kindle upon thee." Animated by these most gracious declarations, the christian may boldly say, "God is my refuge and strength; therefore will I not fear, though the earth be removed, and though the mountains be carried into the midst of the sea." "Yea, though I walk through the valley of the shadow of death, I will fear no evil; for thou art with me." These promises have been made good to believers, and they have found "joy and peace in believing." Christians, banished from their native country, have still enjoyed the presence of their God, which is confined to no particular spot. Shut up in loathsome dungeons, prisons have become palaces, for the King was there; and encircled with furious flames, the raging fire could not scorch them, for the Son of God was present with them in the furnace.

Finally, Let us all take care habitually to recollect the presence of God. This will prove the most powerful check to our remaining corruptions, the most effectual shield against Satanic temptations, and the sharpest spur to holy duties. Remember that God is present. This is a rule in religion, of the greatest practical importance. In vain was Moses solicited by the luxuries of Pharaoh's court; in vain assaulted by the terrors of Pharaoh's anger: "he endured as seeing him who is invisible." When Satan tempts us to sinful actions, let it be recollected that "God seeth us ;" "he knoweth the way that we take;" and let his presence prevail over the presence of the tempter. Are we called to perform difficult and laborious services? Weak as we are in ourselves, we can "do all things through Christ, who strengtheneth us." Why should we faint or fear, when, by his Spirit, "he worketh in us, both to will and to do." And in the performance of every duty, let the presence of God keep us close to our business. Bad servants are called in scripture, "Eye-servants," because they will not work unless their masters' eyes are upon them. Then, even idle servants will be in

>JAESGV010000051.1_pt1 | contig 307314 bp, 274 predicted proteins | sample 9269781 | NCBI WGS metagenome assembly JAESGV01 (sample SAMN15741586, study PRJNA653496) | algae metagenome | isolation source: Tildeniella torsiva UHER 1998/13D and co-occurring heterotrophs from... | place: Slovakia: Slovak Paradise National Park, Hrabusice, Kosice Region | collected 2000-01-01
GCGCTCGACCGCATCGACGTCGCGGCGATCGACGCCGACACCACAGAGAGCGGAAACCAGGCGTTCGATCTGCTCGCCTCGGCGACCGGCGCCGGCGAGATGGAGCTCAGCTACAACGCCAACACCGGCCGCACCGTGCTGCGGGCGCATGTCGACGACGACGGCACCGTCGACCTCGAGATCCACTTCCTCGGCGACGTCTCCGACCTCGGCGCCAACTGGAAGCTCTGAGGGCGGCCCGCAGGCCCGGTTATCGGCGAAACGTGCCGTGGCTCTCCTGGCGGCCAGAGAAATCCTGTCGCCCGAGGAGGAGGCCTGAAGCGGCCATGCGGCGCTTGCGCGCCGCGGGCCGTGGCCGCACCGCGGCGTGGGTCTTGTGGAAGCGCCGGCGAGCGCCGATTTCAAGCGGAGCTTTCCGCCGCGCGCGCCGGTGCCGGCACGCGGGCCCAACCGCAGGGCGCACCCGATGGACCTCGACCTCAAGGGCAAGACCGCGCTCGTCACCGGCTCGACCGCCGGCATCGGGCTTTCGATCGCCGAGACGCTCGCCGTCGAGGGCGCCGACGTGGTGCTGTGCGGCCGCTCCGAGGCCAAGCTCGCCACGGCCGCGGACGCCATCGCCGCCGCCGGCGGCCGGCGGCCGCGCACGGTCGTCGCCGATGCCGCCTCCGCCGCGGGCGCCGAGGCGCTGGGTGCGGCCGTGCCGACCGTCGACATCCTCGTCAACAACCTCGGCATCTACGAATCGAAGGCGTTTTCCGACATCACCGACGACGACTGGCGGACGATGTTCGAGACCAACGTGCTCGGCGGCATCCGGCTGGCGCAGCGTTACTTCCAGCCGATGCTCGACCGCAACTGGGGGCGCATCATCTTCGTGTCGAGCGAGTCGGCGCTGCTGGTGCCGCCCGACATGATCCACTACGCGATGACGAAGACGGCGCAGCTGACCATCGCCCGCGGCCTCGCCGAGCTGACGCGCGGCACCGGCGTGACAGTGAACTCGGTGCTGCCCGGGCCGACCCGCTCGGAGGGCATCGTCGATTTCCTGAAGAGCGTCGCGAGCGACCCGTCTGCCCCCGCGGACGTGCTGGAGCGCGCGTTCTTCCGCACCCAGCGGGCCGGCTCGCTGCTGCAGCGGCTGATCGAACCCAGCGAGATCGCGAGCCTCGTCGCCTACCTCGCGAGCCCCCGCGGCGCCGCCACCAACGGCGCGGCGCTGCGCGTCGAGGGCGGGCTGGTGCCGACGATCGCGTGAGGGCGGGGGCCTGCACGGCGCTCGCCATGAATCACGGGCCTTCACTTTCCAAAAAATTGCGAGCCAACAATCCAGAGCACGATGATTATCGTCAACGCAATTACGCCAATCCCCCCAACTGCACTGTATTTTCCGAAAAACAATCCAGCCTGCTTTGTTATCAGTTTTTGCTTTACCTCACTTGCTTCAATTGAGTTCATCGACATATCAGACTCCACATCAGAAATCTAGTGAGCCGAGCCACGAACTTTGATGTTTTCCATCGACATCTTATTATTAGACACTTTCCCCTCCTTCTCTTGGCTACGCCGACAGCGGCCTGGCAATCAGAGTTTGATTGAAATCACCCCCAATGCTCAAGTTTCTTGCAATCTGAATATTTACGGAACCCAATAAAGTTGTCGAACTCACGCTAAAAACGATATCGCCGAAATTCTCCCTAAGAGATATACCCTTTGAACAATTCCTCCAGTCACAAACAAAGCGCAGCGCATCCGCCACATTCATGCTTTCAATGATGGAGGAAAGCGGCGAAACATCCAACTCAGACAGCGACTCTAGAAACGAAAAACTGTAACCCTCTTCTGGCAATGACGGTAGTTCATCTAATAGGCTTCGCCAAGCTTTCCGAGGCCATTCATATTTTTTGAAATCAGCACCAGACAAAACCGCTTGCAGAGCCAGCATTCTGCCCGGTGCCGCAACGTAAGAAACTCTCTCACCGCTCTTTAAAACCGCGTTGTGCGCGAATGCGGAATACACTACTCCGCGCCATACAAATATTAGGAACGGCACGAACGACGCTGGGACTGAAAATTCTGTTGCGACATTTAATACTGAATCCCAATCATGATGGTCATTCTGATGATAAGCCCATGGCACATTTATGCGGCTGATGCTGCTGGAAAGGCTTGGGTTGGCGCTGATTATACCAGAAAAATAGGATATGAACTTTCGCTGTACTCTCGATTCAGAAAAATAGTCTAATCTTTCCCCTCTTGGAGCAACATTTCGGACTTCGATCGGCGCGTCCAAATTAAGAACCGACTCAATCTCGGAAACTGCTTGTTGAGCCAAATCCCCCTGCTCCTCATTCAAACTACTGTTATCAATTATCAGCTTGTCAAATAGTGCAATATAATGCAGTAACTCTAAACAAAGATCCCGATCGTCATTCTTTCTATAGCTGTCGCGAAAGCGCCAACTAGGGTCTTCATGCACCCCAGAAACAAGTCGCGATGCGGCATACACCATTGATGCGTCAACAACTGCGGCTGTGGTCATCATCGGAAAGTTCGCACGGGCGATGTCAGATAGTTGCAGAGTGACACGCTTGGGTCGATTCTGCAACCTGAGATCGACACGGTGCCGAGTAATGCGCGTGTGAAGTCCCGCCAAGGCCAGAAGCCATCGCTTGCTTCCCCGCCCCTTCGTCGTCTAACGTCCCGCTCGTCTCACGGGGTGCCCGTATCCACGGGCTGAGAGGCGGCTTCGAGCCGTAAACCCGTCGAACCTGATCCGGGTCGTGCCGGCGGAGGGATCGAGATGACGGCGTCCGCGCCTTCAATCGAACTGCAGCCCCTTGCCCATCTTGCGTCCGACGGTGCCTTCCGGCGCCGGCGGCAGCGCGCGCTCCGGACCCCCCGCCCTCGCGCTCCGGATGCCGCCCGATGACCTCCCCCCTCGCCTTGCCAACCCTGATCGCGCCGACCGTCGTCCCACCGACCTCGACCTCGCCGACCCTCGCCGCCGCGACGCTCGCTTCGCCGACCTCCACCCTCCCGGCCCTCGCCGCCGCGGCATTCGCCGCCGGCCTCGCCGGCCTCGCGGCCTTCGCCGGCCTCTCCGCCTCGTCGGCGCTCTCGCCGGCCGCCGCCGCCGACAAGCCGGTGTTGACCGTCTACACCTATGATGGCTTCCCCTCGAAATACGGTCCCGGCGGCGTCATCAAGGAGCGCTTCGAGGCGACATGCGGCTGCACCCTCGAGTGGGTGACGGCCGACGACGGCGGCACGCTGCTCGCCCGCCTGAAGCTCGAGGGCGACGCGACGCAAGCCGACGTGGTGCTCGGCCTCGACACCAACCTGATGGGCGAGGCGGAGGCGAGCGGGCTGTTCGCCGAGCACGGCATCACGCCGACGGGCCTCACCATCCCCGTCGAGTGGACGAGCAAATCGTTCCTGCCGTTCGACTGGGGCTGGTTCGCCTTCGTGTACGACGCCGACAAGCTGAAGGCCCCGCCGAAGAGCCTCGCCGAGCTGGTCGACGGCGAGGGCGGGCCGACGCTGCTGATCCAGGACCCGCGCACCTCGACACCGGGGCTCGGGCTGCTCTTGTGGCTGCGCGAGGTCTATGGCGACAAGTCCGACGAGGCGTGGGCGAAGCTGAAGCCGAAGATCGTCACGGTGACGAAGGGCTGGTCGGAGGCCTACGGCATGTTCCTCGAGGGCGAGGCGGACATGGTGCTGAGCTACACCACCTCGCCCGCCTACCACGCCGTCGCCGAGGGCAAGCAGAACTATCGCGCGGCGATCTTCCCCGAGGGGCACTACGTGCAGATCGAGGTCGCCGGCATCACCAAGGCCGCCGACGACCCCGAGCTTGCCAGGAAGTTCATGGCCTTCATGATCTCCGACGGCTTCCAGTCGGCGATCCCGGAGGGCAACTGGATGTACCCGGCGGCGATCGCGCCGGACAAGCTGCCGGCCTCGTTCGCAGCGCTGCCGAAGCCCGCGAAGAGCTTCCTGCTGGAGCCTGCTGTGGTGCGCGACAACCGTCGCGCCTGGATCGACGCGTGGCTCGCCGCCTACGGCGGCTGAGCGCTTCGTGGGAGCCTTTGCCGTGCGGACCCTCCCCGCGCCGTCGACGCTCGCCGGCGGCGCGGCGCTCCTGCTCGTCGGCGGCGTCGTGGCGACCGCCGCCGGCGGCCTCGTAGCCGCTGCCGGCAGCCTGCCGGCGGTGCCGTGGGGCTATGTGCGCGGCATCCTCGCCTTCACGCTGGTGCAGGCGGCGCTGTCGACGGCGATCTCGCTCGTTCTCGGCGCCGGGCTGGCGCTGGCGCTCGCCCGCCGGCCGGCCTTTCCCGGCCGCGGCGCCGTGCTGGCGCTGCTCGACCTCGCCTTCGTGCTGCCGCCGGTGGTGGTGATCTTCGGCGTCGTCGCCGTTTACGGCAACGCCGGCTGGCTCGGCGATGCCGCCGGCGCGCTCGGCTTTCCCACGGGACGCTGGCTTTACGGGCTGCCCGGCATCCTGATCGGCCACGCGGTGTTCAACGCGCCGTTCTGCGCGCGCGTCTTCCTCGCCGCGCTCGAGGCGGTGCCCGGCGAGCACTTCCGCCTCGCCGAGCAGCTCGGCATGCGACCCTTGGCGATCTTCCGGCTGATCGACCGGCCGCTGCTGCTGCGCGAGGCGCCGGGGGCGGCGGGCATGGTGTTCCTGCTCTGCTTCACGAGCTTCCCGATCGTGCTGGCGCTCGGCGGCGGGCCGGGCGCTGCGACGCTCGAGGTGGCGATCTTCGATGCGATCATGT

dustrious. We work, my friends, under the eye of our divine and gracious master. He is present with us at all times. Let us therefore" be steadfast, unmoveable, always abounding in the work of the Lord, for we assuredly know that our labour is not in vain in the Lord:" and when that work is finished, he will say to each of us, "Well done, good and faithful servant, enter thou into the joy of thy Lord." Then shall we know, in a far higher and happier manner that we can now know, what the presence of the Lord means. Now "we see him through a glass darkly; then shall we see him face to face, and so shall we ever be with the Lord." "Comfort one another, brethren, with these delightful words." The text will never more become a question, "Whither shall I flee from thy presence?"-for "in thy presence is fulness of joy; at thy right hand there are pleasures for evermore." Amen.